Mr. Day carried forward his pattern of vexatious litigation by filing the seven previously dismissed, above-captioned lawsuits in this Court. The seven lawsuits were filed against the State of Florida, Sheriff Bob White, Pasco County Sheriff's Department, Major Brian Head, Detective Daniel Toner, Donna H. Newton, Daniel Diskey, Brian Aungst, Jr., Mary Flanerty, Wal-Mart Stores, Inc., James Schroder, Debra Roberts, Chris Sprowls, Lynda Barack, Sabrina Farides, Elaine Horne, Laurie Nourse, Stanley R. Mills, Elizabeth Kovachevich, Susan H. Black, J. L. Edmondson, and Steve E. Ibison. The Court screened the lawsuits pursuant to 28 U.S.C. § 1915(e)(2) and dismissed all of them with prejudice prior to service as malicious attempts to circumvent bar orders issued by other U.S. District Courts and to abuse the judicial process by raising claims already litigated and lost. The Court also dismissed each of them on additional, individual grounds, including for failure to state a claim and for seeking monetary relief against a defendant who is immune from suit, pursuant to 28 U.S.C. § 1915(e)(2)(B). See, e.g., Case No. 14-cv-367RSM, Dkt. #10. Mr. Day has appealed these dismissals. See Dkt. #13.

As a result of the numerous filings in this Court, Plaintiff was ordered to show cause within 45 days why he should not be enjoined from filing any complaint, lawsuit, or petition for writ of mandamus in the United States District Court for the Western District of Washington: (1) in an effort to avoid sanction imposed upon him by the United States District Court for the Middle District of Florida, or (2) regarding or relating to the criminal misdemeanor stalking case filed against him on July 6, 2009 in the Circuit Court of the Sixth Judicial Circuit in and for Pasco County, wherein he was found guilty and sentenced, including but not limited to actions against the above-named Defendants. See Dkt. #10. Mr. Day timely filed a response to the show cause Order. Dkt. #14.


The All Writs Act, 28 U.S.C. § 1651(a), provides district courts with the inherent power to enter pre-filing restrictive orders against vexatious litigants with abusive and lengthy litigation histories. See De Long v. Hennessey, 912 F.2d 1144, 1147 (9th Cir. 1990); Weissman v. Quail Lodge Inc., 179 F.3d 1194, 1197 (9th Cir. 1999). "Such pre-filing orders may enjoin the litigant from filing further actions or papers unless he or she first meets certain requirements, such as obtaining leave of the court or filing declarations that support the merits of the case." Weissman, 179 F.3d at 1197. Because pre-filing restrictive orders present an extreme remedy, touching on a litigant's due process rights, courts should only issue them upon careful consideration and in rare circumstances. See Molksi v. Evergreen Dynasty Corp., 500 F.3d 1047, 1057 (9th Cir. 2007). "Nevertheless, [f]lagrant abuse of the judicial process cannot be tolerated because it enables one person to preempt the use of judicial time that properly could be used to consider the meritorious claims of other litigants.'" Id. (quoting De Long, 912 F.2d at 1148).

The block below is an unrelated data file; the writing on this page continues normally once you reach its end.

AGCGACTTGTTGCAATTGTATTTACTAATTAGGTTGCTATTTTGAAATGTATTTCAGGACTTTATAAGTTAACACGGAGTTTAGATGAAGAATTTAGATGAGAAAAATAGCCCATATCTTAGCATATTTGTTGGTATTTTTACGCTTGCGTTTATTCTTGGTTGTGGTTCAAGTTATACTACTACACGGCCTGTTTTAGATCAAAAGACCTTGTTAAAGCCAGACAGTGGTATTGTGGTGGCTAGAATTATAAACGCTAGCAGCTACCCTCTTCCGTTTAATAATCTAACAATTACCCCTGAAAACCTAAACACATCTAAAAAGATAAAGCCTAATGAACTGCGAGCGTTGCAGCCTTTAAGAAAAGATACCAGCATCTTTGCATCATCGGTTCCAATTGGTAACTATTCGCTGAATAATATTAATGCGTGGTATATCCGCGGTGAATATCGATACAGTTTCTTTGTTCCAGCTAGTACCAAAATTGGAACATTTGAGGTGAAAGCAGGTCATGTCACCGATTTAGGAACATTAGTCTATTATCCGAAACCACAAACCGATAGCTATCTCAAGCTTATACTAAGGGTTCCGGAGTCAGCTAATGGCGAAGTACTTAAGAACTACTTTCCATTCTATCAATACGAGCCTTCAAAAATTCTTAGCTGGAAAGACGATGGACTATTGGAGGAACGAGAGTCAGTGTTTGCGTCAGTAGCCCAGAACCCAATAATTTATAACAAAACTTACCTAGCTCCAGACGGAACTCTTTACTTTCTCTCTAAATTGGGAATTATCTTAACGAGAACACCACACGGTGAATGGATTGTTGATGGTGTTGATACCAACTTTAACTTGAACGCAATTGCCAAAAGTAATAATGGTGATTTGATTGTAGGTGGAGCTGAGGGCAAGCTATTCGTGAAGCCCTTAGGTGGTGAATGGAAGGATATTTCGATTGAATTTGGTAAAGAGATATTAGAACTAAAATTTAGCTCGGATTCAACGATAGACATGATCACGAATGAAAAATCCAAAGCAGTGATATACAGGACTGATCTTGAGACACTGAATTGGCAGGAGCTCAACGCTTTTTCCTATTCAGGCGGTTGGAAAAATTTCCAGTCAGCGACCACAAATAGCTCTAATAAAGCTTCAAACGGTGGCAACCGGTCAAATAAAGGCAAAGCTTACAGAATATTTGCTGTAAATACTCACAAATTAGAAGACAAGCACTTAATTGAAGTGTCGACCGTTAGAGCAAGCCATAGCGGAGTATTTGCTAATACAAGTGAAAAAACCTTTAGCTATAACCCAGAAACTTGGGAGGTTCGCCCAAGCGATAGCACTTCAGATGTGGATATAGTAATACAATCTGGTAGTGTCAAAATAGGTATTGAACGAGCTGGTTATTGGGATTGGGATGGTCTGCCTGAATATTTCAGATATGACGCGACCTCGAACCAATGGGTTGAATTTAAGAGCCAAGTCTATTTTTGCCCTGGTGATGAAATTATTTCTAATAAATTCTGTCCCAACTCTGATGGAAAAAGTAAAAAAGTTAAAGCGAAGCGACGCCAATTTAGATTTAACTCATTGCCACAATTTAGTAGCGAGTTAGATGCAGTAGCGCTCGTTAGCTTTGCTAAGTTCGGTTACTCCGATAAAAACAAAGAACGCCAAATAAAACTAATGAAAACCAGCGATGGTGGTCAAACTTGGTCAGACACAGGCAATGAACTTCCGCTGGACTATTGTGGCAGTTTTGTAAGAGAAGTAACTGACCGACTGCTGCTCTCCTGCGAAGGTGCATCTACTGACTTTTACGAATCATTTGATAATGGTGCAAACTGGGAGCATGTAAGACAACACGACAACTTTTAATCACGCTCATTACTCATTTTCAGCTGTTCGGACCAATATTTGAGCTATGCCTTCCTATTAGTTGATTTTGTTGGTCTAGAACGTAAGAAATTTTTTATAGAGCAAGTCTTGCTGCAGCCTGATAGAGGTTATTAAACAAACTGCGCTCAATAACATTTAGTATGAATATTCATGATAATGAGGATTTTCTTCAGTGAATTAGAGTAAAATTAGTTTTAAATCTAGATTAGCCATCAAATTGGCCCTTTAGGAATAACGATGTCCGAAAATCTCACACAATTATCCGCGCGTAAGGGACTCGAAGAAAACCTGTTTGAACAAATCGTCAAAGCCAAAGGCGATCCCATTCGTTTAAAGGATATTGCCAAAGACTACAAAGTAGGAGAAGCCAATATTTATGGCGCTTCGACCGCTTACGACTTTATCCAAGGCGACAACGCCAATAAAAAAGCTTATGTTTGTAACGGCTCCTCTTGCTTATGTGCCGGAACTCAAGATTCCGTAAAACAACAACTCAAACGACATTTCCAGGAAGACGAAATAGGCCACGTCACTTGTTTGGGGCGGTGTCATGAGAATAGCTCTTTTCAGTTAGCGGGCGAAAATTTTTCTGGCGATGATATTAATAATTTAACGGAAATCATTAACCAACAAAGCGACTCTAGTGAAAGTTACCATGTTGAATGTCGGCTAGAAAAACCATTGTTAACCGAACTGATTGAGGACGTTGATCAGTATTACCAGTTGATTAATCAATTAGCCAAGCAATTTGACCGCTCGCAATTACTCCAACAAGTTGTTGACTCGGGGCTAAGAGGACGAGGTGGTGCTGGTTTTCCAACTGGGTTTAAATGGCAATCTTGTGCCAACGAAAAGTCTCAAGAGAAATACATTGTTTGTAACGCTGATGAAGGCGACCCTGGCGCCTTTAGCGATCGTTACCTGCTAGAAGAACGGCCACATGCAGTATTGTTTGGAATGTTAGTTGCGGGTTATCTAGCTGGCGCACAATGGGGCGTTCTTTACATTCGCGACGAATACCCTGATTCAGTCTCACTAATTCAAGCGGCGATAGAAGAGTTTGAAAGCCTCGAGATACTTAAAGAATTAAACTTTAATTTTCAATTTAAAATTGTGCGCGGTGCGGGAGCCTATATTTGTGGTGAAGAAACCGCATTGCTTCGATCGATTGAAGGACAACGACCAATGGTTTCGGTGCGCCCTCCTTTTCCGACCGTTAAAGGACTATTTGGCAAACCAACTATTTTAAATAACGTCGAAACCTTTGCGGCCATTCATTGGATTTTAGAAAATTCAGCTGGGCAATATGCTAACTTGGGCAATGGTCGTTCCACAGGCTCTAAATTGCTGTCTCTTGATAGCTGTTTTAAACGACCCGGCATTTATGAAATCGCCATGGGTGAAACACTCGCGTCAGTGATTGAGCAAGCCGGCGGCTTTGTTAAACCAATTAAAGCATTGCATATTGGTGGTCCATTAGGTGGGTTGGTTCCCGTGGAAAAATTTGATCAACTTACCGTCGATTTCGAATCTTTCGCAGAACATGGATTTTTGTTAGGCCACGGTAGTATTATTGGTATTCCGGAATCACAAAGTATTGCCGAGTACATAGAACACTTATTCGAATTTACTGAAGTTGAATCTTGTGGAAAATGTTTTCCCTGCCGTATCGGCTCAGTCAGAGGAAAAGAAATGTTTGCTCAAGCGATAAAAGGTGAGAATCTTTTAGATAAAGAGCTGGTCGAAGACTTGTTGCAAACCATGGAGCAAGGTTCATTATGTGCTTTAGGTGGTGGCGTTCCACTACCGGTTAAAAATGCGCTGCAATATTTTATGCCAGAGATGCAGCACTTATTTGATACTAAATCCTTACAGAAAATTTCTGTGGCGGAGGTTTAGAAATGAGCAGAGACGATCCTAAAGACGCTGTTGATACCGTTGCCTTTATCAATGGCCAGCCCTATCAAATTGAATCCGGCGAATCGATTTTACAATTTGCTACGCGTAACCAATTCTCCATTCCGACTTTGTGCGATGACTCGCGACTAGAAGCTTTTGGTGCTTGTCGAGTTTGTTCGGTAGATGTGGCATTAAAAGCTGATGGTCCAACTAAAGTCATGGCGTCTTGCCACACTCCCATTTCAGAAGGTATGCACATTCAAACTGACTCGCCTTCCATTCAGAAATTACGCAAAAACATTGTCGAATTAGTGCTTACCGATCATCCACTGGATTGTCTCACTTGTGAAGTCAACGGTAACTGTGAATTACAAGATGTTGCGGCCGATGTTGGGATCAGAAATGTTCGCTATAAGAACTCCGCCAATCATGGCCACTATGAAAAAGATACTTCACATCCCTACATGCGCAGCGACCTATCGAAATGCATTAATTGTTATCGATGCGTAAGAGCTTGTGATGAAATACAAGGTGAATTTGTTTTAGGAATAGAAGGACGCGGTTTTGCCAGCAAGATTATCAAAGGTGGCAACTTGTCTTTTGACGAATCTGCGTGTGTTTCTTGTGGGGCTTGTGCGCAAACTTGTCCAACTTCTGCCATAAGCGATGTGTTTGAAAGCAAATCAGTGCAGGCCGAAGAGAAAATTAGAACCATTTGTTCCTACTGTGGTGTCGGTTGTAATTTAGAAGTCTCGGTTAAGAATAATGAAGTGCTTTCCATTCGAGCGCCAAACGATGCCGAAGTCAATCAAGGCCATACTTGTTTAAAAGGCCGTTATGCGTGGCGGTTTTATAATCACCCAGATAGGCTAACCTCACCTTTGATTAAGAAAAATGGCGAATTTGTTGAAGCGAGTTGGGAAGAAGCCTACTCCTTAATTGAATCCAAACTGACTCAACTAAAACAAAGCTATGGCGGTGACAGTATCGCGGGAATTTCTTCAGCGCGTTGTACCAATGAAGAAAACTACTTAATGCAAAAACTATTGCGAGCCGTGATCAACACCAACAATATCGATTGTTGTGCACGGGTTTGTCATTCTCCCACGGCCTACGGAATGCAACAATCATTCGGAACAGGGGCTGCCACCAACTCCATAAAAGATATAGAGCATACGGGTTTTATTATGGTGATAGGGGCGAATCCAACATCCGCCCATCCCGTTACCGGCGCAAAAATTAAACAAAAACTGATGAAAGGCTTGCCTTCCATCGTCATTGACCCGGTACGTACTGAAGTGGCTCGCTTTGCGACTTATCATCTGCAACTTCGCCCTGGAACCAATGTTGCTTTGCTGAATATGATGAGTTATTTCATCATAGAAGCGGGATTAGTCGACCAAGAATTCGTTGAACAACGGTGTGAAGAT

In the Ninth Circuit, district courts must adhere to the following guidelines before entering a pre-filing restrictive order: (1) the litigant must be given notice and an opportunity to oppose the order before it is entered; (2) the district court must compile "an adequate record for review"; (3) the court must make "substantive findings as to the frivolous or harassing nature of the litigant's actions"; and (4) the pre-filing order "must be narrowly tailored to closely fit the specific vice encountered." De Long, 912 F.2d at 1149.

1. Notice and Opportunity to be Heard

"Due process requires notice and an opportunity to be heard." De Long, 912 F.2d at 1147 (quoting In re Powell, 851 F.2d 427, 431 (D.C. Cir. 1988)). In this case, Plaintiff has been given notice and opportunity to oppose the pre-filing restriction. Although Plaintiff has responded to the show cause Order, his response fails to address the concerns of the Court. Instead, Plaintiff's response largely speaks to the issue of this Court's jurisdiction. As to Plaintiff's efforts to avoid the sanctions opposed on him in the Middle District of Florida, Plaintiff maintains that "the Eleventh Circuit is disqualified from proceeding on each and all legal actions of Plaintiff" and protests that the sanctions are "moot." Case No. 14-367 RSM, Dkt. #14, p. 3. Plaintiff further asserts that he selected this District as his venue of choice due to its "EXCELLENT digitalelectronic filing system." Id. at p. 4. As to his repeated filing of frivolous complaints arising from his 2009 criminal misdemeanor stalking case, Plaintiff asserts that he will refrain from filing such actions unless his prior pleadings are "altered or edited or deleted by Federal employees at PACER." Id. at p. 5. Plaintiff then proceeded to file two additional complaints, both of which were based on events arising in the ...